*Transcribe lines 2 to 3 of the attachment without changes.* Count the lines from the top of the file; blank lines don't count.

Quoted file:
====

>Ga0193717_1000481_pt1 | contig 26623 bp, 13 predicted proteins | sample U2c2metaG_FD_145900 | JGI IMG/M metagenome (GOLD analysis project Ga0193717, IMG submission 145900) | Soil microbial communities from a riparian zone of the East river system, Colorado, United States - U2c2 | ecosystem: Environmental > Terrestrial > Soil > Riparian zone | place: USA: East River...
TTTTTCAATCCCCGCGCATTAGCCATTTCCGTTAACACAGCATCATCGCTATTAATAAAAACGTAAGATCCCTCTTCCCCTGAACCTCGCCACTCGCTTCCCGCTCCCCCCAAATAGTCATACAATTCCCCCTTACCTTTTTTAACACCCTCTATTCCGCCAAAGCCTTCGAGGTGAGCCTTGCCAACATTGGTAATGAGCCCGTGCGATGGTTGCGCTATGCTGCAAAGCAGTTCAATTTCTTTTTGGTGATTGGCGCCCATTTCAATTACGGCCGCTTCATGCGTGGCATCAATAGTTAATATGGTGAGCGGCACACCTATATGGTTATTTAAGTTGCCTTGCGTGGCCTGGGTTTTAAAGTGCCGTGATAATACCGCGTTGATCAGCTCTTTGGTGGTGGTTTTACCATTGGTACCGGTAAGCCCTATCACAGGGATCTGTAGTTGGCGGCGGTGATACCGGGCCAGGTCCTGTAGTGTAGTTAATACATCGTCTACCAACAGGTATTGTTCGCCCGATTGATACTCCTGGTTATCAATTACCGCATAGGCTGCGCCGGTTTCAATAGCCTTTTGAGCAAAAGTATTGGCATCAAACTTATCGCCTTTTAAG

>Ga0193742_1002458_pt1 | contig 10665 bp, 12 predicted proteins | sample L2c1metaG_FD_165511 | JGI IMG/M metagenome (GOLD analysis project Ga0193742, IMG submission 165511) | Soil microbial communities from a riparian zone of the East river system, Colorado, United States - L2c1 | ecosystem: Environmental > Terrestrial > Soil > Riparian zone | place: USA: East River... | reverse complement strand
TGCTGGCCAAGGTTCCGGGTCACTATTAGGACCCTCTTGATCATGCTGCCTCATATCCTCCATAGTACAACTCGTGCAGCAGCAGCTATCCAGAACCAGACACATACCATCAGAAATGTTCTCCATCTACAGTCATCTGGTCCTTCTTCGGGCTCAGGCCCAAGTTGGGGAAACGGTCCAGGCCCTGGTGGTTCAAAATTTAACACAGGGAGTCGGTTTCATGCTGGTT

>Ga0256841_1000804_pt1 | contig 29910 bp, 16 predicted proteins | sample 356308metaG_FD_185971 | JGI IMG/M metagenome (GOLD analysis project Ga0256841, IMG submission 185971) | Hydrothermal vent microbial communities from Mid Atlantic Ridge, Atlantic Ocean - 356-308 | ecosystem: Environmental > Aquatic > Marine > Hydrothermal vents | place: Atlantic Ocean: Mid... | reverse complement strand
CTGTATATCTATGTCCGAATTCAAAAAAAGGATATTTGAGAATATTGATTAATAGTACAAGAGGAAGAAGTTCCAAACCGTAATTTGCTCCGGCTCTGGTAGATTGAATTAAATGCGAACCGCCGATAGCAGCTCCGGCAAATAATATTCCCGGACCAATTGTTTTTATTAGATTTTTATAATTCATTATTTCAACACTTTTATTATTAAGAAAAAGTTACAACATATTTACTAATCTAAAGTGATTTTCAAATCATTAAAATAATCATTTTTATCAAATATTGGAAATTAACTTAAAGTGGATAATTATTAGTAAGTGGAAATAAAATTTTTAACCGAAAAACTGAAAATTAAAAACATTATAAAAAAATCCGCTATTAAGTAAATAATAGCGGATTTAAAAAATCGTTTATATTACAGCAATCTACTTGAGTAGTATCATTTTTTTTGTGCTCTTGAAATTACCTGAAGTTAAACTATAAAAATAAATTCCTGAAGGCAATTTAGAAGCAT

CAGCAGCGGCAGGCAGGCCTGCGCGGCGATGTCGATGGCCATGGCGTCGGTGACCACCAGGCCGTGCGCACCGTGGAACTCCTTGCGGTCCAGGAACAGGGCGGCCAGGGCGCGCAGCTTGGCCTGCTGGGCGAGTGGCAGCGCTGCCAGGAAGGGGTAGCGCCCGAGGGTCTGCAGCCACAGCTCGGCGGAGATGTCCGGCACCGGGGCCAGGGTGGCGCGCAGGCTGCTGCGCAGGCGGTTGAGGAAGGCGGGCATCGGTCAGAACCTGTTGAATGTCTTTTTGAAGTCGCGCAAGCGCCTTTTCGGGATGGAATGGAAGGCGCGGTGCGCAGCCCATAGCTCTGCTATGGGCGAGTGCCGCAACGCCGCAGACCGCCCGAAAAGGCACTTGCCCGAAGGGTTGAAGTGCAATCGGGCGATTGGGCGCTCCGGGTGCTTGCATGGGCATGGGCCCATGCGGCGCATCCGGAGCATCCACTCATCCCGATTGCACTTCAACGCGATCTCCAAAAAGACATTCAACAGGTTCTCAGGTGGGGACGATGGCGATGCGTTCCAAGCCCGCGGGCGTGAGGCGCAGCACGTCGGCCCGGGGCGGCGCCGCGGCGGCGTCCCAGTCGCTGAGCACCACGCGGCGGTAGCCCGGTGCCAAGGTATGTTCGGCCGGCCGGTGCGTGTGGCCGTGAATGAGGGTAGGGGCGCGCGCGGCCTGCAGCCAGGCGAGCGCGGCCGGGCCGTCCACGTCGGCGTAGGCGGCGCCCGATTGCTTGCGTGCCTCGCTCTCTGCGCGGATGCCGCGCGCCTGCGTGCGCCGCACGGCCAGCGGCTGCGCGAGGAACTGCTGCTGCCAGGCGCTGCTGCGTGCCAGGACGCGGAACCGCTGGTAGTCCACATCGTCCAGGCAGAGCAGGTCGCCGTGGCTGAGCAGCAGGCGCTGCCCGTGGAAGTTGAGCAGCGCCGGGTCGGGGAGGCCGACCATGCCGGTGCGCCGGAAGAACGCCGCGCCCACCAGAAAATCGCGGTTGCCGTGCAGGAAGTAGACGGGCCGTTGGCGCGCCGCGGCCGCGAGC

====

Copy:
TTTTTCAATCCCCGCGCATTAGCCATTTCCGTTAACACAGCATCATCGCTATTAATAAAAACGTAAGATCCCTCTTCCCCTGAACCTCGCCACTCGCTTCCCGCTCCCCCCAAATAGTCATACAATTCCCCCTTACCTTTTTTAACACCCTCTATTCCGCCAAAGCCTTCGAGGTGAGCCTTGCCAACATTGGTAATGAGCCCGTGCGATGGTTGCGCTATGCTGCAAAGCAGTTCAATTTCTTTTTGGTGATTGGCGCCCATTTCAATTACGGCCGCTTCATGCGTGGCATCAATAGTTAATATGGTGAGCGGCACACCTATATGGTTATTTAAGTTGCCTTGCGTGGCCTGGGTTTTAAAGTGCCGTGATAATACCGCGTTGATCAGCTCTTTGGTGGTGGTTTTACCATTGGTACCGGTAAGCCCTATCACAGGGATCTGTAGTTGGCGGCGGTGATACCGGGCCAGGTCCTGTAGTGTAGTTAATACATCGTCTACCAACAGGTATTGTTCGCCCGATTGATACTCCTGGTTATCAATTACCGCATAGGCTGCGCCGGTTTCAATAGCCTTTTGAGCAAAAGTATTGGCATCAAACTTATCGCCTTTTAAG

>Ga0193742_1002458_pt1 | contig 10665 bp, 12 predicted proteins | sample L2c1metaG_FD_165511 | JGI IMG/M metagenome (GOLD analysis project Ga0193742, IMG submission 165511) | Soil microbial communities from a riparian zone of the East river system, Colorado, United States - L2c1 | ecosystem: Environmental > Terrestrial > Soil > Riparian zone | place: USA: East River... | reverse complement strand